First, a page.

Lambda Legal plans court action after legislature leaves New Jersey Supreme Court decision on marriage equality unfulfilled.
On January 7, 2010, Lambda Legal announced plans to return to court after the New Jersey Senate failed to pass a marriage bill, effectively ending any hope for further action this session.
Lambda Legal’s historic marriage case, Lewis v. Harris, resulted in victory in 2006 when the New Jersey Supreme Court unanimously ruled in favor of equality for same-sex couples.
But the Court directed the legislature to address the inequality — leading to New Jersey’s hastily passed civil union law.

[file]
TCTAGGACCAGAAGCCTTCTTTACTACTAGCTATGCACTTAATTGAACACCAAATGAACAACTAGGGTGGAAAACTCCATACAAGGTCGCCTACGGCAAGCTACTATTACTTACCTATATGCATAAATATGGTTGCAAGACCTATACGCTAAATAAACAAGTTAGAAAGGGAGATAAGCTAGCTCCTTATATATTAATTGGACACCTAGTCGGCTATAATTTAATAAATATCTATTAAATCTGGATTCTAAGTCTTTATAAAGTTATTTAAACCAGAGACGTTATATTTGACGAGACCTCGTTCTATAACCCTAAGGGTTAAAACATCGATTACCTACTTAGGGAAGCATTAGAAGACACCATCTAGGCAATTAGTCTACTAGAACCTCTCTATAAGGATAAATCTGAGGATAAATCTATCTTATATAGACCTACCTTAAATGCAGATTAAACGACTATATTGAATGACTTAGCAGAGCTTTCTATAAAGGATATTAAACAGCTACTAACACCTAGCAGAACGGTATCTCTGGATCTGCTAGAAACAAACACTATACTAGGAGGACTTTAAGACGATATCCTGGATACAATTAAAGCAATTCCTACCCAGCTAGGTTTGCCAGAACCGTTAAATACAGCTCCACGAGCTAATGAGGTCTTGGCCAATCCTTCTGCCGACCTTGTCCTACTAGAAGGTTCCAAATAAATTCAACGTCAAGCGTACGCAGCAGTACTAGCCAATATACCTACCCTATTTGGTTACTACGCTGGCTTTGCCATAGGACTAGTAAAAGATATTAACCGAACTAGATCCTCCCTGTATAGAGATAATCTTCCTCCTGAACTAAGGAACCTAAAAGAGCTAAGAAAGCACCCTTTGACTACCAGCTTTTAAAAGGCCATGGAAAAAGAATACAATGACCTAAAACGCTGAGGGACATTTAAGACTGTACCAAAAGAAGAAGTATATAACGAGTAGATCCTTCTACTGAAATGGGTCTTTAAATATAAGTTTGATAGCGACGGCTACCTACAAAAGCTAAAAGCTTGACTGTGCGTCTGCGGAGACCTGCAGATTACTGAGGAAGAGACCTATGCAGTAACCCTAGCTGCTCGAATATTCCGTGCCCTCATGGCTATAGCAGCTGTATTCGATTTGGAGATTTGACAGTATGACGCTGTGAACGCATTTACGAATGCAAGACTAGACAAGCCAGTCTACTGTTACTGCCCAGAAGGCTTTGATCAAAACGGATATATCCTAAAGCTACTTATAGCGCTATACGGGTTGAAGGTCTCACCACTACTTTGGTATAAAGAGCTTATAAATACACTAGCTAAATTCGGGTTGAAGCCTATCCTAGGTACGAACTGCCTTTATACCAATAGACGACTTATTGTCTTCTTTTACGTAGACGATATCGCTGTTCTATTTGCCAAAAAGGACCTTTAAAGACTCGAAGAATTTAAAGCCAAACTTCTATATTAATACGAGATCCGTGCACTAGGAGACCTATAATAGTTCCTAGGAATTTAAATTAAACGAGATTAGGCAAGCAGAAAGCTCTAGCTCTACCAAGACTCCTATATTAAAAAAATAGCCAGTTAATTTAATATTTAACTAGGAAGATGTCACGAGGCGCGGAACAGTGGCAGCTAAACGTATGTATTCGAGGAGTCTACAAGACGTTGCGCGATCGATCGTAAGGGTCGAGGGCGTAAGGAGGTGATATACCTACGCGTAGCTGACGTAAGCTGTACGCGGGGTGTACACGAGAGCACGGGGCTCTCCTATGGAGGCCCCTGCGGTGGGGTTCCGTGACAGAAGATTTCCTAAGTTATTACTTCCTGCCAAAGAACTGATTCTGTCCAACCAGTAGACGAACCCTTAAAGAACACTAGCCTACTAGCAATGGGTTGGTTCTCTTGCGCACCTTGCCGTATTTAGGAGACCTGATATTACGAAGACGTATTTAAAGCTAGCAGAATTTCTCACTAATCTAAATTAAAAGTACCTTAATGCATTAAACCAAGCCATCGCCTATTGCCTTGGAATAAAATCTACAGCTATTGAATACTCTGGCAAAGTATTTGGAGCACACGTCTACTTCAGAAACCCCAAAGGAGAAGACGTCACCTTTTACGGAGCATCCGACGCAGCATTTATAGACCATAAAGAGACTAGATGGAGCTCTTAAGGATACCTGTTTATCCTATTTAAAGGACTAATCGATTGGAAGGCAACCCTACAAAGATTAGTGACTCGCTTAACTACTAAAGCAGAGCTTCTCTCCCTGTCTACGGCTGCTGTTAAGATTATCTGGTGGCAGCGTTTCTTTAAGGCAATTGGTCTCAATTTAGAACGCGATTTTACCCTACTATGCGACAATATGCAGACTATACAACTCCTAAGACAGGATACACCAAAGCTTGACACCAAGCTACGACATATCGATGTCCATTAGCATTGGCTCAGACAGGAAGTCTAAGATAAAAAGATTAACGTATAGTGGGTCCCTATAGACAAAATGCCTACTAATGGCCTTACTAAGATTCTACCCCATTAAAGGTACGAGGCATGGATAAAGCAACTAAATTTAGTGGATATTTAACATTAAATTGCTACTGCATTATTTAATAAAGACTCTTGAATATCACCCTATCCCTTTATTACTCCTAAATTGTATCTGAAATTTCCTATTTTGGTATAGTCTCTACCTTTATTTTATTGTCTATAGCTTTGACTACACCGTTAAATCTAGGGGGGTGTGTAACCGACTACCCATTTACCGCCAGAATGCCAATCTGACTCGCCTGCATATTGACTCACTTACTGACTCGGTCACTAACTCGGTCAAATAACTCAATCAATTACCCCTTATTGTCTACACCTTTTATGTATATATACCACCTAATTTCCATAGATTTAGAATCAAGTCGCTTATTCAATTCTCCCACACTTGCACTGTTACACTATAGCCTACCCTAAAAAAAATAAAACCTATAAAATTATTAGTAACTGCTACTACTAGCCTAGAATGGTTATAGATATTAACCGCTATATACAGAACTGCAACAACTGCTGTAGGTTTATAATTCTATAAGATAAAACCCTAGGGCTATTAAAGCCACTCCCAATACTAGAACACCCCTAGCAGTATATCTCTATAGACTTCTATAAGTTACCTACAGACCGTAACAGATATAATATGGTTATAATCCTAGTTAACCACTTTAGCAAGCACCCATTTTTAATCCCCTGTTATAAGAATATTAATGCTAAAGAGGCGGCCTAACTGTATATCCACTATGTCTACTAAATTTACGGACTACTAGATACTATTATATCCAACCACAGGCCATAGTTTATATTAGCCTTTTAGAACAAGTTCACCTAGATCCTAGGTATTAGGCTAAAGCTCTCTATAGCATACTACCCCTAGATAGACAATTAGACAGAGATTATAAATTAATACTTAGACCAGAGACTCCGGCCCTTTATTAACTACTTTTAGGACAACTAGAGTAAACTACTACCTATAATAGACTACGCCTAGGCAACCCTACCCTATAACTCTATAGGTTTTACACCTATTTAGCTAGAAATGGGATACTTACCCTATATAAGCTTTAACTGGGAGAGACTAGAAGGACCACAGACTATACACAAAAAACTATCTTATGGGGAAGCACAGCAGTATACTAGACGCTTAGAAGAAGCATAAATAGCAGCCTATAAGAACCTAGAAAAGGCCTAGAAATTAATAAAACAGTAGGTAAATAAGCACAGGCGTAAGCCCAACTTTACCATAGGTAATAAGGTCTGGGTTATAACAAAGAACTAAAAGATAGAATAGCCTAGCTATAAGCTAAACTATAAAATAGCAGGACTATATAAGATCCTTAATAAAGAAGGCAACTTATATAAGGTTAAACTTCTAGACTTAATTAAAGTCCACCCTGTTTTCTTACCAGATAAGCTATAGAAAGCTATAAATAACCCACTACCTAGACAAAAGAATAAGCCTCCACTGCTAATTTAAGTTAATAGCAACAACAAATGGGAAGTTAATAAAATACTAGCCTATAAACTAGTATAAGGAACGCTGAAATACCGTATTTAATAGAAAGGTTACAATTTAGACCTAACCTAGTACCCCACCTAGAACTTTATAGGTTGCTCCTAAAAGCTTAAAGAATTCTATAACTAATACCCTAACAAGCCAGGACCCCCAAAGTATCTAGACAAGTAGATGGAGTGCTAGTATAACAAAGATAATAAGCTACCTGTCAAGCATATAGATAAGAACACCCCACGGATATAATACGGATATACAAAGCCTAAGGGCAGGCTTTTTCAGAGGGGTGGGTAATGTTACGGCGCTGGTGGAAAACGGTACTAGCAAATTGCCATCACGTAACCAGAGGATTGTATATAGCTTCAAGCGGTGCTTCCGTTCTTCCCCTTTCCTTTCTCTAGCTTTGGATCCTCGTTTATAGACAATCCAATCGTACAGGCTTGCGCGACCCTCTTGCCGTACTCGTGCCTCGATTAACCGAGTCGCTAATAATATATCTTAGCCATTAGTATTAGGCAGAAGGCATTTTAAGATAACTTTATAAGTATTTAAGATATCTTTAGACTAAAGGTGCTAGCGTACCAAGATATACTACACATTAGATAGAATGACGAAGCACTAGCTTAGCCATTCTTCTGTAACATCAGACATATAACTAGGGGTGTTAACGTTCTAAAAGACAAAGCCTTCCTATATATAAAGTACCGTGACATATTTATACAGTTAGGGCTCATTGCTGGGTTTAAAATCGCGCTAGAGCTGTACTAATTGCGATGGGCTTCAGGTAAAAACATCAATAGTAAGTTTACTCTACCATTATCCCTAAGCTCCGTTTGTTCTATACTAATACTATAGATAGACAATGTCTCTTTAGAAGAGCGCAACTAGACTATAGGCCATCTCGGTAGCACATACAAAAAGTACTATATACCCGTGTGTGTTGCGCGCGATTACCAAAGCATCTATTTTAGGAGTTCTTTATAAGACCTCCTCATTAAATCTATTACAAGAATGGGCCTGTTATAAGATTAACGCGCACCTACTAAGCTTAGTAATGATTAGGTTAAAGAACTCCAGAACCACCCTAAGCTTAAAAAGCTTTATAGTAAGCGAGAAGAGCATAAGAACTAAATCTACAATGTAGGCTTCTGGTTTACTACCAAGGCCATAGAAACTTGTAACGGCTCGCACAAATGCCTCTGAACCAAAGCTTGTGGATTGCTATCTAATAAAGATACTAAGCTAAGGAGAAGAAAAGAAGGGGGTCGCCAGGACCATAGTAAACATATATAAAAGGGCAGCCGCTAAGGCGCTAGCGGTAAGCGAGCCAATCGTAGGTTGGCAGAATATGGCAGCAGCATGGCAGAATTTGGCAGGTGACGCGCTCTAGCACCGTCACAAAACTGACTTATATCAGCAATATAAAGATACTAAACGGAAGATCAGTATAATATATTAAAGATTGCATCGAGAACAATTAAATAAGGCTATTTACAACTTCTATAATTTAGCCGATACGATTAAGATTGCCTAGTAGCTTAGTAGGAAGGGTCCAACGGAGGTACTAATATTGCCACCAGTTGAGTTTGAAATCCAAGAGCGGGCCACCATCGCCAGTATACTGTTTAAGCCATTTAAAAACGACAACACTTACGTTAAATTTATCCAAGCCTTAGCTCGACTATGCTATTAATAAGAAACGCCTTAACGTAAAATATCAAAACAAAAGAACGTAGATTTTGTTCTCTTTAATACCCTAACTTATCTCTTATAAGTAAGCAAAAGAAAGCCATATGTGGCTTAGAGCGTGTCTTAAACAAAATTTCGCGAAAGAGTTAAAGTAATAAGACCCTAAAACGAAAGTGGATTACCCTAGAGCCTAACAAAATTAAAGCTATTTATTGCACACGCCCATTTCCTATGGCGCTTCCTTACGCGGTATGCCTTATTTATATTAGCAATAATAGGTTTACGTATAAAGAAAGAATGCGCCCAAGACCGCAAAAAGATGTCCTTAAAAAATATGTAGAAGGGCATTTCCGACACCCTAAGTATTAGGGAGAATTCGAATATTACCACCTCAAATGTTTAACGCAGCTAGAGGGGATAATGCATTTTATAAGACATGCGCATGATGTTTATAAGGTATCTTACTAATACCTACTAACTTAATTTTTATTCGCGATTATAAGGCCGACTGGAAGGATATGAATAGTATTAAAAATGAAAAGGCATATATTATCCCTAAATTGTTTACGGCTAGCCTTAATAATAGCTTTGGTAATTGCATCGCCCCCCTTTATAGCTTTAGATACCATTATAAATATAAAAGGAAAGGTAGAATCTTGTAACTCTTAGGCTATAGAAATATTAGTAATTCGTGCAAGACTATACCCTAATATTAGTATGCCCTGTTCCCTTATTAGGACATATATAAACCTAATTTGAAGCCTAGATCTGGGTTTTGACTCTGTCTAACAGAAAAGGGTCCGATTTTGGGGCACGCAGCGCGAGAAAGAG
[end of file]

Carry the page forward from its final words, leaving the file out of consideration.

In December 2008 the NJ Civil Union Review Commission, appointed by the legislature, issued a report documenting how civil unions are a failure that fall short of the court-mandated equal treatment for same-sex couples.
When Lewis v. Harris was decided, two other states, Connecticut and Vermont, had civil union laws. Since then both states have thrown over those laws as unequal — one by court action and the other by legislative action — giving same-sex couples the right to marry there. Same-sex couples can also marry in Massachusetts, New Hampshire and Iowa. The City Council in the District of Columbia recently passed a marriage equality measure which was signed by the mayor and will likely go into effect in March.
Lambda Legal represented seven plaintiff couples in the New Jersey marriage equality lawsuit that started in 2002. Since that time, one of the plaintiffs has died, and all the others keep fighting for equality.